Food and Politics … sickening!
I don’t usually write about politics, but this sickening article needs to be shared …
Leave the science alone on Dietary Guidelines of 2015
By Laura MacCleery
Two-thirds of Americans are overweight or obese. One-third suffer from
diet-related illness. We invest massively in treating cardiovascular
disease, hypertension, Type 2 diabetes and other preventable illnesses,
while funds trickle into prevention and wellness programs. A full one-third
of our national diet even today is burgers, sandwiches, pizza, dessert,
sweet snacks and sugary beverages, according to government estimates based
on a national dietary survey. Only half of Americans exercise regularly, yet
we find time to watch an average of 5 hours of television per day.
We chart these critical state-of-the-nation data and their policy
implications every five years, through the Dietary Guidelines for Americans
issued by the departments of Agriculture and Health and Human Services. The departments commission a team of scientific experts to review current
science for almost two years, take ongoing public comments and hold public
hearings, and draft a report with up-to-date diet and wellness advice, which
is then also put out for public comment. The resulting science-based roadmap for preventing chronic disease is perhaps the most far-reaching, useful public health information the U.S. government produces.
And yet, since the 2015 Dietary Guidelines Advisory Committee reported its
findings in February, Republican senators and representatives have been busy running interference for the food industry.
In March, 71 GOP representatives and 30 Republican senators signed letters
critical of the Advisory Committee Report, specifically attacking the
recommendations against eating less red meat and lowering sodium on behalf of the cattle and restaurant industries, among others. Those same
politicians received more than $3 million in donations from food-related
donors from 2013 to 2014 alone. Senators who signed the letter received
almost half a million dollars just from the beef and cattle industries,
according to campaign contribution records from OpenSecrets.com.
Their latest volley is even more underhanded and anti-science. House
appropriators snuck riders into the bills funding Agriculture and Health and
Human Services. Updates to the 2010 guidelines would be subjected to an
unprecedentedly high standard of scientific evidence and limited to “matters
of diet and nutrient intake,” thus sweeping away 20 months of carefully
studied advice on physical activity or policies to create a healthier
environment. If the House has its way, the 2015 guidelines might be stripped
of such common-sense advice as recommending workplace wellness programs or asking parents to model healthy eating at family meals. (In addition, House report language would delay the effective date of a ban by the Food and Drug Administration on artificial trans fat and prevent development of new voluntary guidance to lower sodium levels in foods.)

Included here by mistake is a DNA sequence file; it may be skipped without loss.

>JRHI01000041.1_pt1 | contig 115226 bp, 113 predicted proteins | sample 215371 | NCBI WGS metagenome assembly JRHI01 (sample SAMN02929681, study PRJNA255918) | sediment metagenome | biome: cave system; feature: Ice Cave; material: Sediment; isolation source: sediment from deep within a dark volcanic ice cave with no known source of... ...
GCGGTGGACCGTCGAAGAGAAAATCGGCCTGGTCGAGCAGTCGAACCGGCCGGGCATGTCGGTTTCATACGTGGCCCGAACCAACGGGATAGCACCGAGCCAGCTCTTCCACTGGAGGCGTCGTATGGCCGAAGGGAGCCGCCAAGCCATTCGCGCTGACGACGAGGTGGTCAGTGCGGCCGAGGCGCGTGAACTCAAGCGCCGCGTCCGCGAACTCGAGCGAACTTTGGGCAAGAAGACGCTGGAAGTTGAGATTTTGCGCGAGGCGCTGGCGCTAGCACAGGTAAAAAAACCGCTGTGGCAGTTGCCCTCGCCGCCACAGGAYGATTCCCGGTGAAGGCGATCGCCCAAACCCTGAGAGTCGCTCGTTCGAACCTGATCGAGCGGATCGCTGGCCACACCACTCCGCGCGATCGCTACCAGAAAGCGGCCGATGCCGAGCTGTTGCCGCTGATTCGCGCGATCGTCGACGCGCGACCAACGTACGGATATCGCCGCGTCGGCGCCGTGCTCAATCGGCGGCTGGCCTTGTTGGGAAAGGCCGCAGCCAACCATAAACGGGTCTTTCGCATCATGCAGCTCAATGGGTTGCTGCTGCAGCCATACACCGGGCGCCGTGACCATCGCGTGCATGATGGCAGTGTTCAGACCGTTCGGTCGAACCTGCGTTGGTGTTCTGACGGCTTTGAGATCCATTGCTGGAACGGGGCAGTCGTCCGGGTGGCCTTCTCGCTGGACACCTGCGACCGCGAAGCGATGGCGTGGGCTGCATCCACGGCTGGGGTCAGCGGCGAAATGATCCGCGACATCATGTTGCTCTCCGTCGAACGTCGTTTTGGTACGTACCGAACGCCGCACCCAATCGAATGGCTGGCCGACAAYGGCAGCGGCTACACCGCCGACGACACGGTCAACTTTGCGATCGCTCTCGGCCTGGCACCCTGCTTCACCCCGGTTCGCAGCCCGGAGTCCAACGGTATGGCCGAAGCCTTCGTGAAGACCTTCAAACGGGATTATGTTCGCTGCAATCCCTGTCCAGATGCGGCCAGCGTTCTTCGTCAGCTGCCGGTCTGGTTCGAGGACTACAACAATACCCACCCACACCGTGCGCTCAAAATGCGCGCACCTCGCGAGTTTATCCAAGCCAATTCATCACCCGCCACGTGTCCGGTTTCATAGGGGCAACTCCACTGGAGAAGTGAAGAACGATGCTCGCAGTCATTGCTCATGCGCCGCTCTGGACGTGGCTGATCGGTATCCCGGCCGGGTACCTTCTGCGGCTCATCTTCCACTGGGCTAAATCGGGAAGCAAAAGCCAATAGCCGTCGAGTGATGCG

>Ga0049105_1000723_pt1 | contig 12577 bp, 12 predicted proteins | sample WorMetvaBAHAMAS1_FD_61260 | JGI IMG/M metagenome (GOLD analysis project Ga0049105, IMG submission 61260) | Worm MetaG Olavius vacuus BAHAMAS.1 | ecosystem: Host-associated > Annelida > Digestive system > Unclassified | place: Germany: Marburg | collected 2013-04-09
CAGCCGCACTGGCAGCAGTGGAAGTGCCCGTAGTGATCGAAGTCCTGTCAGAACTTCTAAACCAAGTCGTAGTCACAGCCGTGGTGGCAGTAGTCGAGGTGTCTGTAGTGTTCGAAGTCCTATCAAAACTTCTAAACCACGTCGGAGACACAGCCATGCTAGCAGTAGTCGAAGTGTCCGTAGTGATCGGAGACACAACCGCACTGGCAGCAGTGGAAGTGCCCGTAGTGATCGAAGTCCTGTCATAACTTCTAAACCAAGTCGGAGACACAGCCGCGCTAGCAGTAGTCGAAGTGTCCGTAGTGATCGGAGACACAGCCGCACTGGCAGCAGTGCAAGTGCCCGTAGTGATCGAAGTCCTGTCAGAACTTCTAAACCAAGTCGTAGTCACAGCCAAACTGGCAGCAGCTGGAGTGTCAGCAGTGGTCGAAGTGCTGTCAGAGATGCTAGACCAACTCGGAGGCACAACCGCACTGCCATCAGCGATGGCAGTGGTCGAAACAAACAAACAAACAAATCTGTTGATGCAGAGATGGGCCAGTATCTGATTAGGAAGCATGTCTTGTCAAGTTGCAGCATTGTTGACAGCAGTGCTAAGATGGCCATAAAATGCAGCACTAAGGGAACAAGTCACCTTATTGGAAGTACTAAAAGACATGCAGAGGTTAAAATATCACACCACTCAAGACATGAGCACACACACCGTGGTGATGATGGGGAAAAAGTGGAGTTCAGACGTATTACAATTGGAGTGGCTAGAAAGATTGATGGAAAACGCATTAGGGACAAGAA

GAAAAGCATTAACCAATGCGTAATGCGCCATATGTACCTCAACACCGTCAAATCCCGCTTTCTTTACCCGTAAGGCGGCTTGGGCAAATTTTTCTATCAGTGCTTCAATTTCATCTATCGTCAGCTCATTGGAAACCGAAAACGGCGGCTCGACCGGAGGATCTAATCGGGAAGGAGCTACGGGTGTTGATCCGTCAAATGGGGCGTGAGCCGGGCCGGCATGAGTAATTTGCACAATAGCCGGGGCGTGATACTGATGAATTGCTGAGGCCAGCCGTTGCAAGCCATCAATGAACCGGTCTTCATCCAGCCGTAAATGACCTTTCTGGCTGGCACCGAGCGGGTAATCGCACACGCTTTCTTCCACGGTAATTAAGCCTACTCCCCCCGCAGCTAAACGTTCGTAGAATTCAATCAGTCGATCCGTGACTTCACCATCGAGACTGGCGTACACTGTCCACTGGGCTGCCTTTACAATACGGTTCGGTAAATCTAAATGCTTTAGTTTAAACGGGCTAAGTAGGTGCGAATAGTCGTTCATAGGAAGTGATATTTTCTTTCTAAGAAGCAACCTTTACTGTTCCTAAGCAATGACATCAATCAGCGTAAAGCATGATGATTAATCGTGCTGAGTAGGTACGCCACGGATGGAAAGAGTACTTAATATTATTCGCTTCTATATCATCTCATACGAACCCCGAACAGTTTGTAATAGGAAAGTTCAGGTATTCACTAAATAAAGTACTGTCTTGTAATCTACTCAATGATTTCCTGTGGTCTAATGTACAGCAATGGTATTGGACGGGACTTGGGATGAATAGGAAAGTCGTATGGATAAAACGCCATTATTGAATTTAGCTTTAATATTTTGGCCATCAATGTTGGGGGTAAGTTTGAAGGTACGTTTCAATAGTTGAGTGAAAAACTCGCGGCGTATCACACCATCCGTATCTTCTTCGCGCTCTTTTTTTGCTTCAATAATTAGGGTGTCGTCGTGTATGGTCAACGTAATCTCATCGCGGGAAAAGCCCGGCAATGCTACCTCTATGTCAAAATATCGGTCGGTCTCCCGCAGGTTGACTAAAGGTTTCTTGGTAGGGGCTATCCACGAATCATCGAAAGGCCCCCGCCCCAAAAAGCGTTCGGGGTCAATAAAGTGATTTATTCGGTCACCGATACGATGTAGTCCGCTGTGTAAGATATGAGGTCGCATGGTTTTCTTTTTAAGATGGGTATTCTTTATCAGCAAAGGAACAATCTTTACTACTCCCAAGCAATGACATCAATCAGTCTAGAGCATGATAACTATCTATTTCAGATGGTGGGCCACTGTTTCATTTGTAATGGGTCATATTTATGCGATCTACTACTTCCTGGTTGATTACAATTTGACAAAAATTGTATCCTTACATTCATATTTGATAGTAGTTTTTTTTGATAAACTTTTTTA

As the entire membership of the Dietary Guidelines Committee made clear in
an unprecedented letter to Congress, this eleventh-hour play for an
industry-friendly Dietary Guidelines would put health advice to Americans in
the hands not of physicians and scientists but politicians. So we looked at
the money taken in by those involved.
Our analysis last week showed that the 30 Republican senators who
signed the March 12, 2015, letter critical of the advice in the report of
the 2015 Dietary Guidelines Advisory Committee received more than a million dollars from the food industry in 2013 and 2014, with more than half of that total coming from the red meat industry.
The seventy-one House signers of a similar letter received more than $2 million. According to a press release by the letter’s lead sponsor in the
House, Rep. Vicky Hartzler (R-Mo.), supporters of the letter included many
of the major food trade associations, and particularly those with an
interest in meat consumption, including the American Farm Bureau Federation, National Cattlemen’s Beef Association, National Pork Producer’s Council, National Restaurant Association, Livestock Marketing Association, North American Meat Institute and others.
In addition, the contributions on a party basis are remarkably lopsided. For
the whole House Appropriations Committee, 84 percent of food and agriculture sector contributions went to Republicans and 16 percent to Democrats. On the full Senate Appropriations Committee, 98 percent of food and agriculture money went to Republicans compared to 2 percent to Democrats. Across both chambers and parties, total money from food interests to members of the Appropriations committees was at least $1,464,437.
These sums are large but easily expended by the food industry, with a net
worth that numbers in the trillions. Perhaps the saddest aspect of this is
not that our democracy can be bought, but that its meager price tag is such
an incredible bargain for the food industry. A small army of politicians
willing to oppose publication of the most-up-to-date scientific health
advice that could save Americans’ lives? That costs a mere $3 million. An
appropriations bill riddled with riders to protect the continued profits of
the food industry? Now that’s priceless.